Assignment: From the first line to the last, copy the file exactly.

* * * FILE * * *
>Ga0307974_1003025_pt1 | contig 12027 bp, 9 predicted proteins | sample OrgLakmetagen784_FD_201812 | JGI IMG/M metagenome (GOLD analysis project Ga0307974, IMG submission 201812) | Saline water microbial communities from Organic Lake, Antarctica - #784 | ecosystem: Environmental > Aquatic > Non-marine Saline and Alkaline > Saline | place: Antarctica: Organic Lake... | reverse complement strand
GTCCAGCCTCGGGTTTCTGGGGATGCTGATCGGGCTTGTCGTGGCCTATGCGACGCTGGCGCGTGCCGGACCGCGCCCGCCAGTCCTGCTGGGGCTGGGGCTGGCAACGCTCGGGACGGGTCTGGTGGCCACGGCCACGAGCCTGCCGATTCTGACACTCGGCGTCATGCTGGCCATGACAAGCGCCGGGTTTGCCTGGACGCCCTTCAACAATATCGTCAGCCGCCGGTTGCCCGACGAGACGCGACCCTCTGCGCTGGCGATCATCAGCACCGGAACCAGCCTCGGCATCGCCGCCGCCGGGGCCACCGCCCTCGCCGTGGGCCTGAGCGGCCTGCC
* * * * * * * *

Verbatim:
>Ga0307974_1003025_pt1 | contig 12027 bp, 9 predicted proteins | sample OrgLakmetagen784_FD_201812 | JGI IMG/M metagenome (GOLD analysis project Ga0307974, IMG submission 201812) | Saline water microbial communities from Organic Lake, Antarctica - #784 | ecosystem: Environmental > Aquatic > Non-marine Saline and Alkaline > Saline | place: Antarctica: Organic Lake... | reverse complement strand
GTCCAGCCTCGGGTTTCTGGGGATGCTGATCGGGCTTGTCGTGGCCTATGCGACGCTGGCGCGTGCCGGACCGCGCCCGCCAGTCCTGCTGGGGCTGGGGCTGGCAACGCTCGGGACGGGTCTGGTGGCCACGGCCACGAGCCTGCCGATTCTGACACTCGGCGTCATGCTGGCCATGACAAGCGCCGGGTTTGCCTGGACGCCCTTCAACAATATCGTCAGCCGCCGGTTGCCCGACGAGACGCGACCCTCTGCGCTGGCGATCATCAGCACCGGAACCAGCCTCGGCATCGCCGCCGCCGGGGCCACCGCCCTCGCCGTGGGCCTGAGCGGCCTGCC